2. Utilizing virally-mediated gene therapy to restore hearing in mouse models of specific forms of human genetic hearing loss. This work stems from an initial study in which our lab demonstrated that the inner hair cell glutamate-transporter VGLUT3 is integral to the development of hearing, while a mutation of the transporter causes early profound hearing loss. In follow-up studies, we demonstrated that virally mediated gene therapy can successfully restore the hearing phenotype in a mouse model of this form of genetic deafness. Based on this work, we are currently exploring models of other forms of genetic deafness to determine whether our initial results can be duplicated. It is reasonable to predict that such successful treatment approaches in mouse models of hearing loss will establish a framework for developing gene replacement therapies in humans.


  • Patricia Leake, PhD in “AAV-Mediated Neurotrophin Expression in the Deafened Cochlea” project.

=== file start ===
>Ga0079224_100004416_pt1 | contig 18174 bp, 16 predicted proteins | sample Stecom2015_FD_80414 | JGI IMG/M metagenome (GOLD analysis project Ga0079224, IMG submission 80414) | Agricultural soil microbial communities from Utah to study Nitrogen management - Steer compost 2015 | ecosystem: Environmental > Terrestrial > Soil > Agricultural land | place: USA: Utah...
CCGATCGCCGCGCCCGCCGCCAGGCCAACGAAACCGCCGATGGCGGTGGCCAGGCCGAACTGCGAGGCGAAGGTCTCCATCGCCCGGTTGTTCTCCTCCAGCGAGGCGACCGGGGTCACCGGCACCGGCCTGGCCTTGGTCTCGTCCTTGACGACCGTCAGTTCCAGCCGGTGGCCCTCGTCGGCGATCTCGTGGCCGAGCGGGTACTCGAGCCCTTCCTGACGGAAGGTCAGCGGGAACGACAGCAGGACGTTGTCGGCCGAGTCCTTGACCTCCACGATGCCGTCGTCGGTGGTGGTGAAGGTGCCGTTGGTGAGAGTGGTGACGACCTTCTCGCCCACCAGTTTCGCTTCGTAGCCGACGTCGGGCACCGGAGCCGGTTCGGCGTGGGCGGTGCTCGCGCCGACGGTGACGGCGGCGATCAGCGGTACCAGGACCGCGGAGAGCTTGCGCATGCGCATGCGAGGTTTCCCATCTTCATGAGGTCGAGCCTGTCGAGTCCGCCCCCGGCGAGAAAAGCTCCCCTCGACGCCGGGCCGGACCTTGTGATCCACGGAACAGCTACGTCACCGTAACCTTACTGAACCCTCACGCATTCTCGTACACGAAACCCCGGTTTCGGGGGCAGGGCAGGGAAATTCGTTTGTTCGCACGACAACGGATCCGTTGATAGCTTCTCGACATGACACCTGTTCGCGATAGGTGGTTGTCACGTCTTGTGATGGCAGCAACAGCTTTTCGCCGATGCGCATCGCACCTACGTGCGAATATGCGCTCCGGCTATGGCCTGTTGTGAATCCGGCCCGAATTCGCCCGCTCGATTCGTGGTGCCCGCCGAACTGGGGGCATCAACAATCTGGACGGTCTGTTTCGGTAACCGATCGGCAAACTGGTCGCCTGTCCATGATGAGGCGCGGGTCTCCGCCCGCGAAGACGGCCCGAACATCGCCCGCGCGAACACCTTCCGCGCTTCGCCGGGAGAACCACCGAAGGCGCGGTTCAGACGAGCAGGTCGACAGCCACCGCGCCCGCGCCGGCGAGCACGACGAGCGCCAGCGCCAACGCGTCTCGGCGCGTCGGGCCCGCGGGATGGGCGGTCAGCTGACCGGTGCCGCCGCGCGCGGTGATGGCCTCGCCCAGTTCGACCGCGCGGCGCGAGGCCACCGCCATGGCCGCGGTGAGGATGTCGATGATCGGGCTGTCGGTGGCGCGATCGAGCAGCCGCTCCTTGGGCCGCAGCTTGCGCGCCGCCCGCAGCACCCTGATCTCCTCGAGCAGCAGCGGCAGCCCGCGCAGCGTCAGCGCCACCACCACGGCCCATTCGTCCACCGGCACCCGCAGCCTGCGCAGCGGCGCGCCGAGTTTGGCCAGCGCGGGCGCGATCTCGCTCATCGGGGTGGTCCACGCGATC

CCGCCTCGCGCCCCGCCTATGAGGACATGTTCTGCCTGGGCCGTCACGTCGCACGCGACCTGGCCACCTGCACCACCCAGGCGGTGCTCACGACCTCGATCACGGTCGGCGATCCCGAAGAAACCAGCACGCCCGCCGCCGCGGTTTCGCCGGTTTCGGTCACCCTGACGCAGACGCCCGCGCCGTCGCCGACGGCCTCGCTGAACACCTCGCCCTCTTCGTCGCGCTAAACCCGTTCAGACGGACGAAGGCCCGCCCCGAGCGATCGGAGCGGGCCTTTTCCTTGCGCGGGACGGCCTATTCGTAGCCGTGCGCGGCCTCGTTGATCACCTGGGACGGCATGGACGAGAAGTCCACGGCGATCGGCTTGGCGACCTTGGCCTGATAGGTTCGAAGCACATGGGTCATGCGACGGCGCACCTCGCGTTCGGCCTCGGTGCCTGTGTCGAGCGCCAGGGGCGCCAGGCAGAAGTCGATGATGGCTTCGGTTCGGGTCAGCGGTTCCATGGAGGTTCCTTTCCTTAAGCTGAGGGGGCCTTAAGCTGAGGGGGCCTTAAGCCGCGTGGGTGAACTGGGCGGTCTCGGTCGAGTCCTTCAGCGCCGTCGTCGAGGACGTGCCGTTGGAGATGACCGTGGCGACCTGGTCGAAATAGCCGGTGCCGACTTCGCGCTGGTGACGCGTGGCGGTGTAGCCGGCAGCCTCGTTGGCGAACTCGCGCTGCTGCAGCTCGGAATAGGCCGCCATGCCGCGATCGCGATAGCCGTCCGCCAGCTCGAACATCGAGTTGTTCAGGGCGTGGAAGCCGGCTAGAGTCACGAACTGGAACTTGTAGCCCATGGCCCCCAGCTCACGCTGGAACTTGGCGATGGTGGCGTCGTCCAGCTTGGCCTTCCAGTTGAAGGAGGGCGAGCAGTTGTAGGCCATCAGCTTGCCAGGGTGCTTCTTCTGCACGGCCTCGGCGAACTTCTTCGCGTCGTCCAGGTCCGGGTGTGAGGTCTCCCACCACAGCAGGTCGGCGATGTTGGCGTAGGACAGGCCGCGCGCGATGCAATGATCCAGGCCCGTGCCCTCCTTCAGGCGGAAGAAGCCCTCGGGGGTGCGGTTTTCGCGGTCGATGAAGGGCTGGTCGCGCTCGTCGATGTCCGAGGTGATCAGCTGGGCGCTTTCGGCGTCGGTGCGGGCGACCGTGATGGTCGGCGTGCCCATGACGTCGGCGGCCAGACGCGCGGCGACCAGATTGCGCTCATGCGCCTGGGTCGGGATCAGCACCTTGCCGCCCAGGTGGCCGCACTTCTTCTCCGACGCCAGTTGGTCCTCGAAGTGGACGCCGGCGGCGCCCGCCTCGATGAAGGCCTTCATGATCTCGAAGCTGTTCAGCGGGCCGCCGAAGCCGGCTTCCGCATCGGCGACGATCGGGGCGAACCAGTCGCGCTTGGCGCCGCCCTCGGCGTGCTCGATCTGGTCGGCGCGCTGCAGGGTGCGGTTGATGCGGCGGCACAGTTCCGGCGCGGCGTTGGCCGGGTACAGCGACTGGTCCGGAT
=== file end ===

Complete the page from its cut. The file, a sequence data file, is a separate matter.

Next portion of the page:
• Larry Lustig, MD. in most of the projects in progress.
  • Dylan Chan, MD. PhD in “AAV-Mediated Genetic Rescue of Cx26-Associated Hearing Loss” project.

In addition, our interdisciplinary research includes collaboration with

  1. Dr. Tamara Alliston, an orthopedic surgery researcher at UCSF, who is interested in studying cochlear otic capsule development and the role of material properties of bone in hearing. Using animal models and molecular techniques applied to bone growth and development, we are collaborating with Dr. Alliston to examine how the material properties of bone enclosing the inner ear may contribute to hearing or hearing loss. This work may help further understanding of how metabolic abnormalities cause certain types of hearing loss, including otosclerosis, Padget’s disease, and other conditions that cause defective bone development.
  2. Dr. Catherine Giacomini is a pharmacologist from the Department of Biopharmaceutical Sciences at UCSF. We are collaborating with Dr. Giacomini in exploring the mechanism(s) underlying hearing loss caused by platinum-based chemotherapies, investigating and designing novel otoprotective strategies for cisplatin therapy and examining the otoxicity of newly developed platinum compounds intended for use in chemotherapy.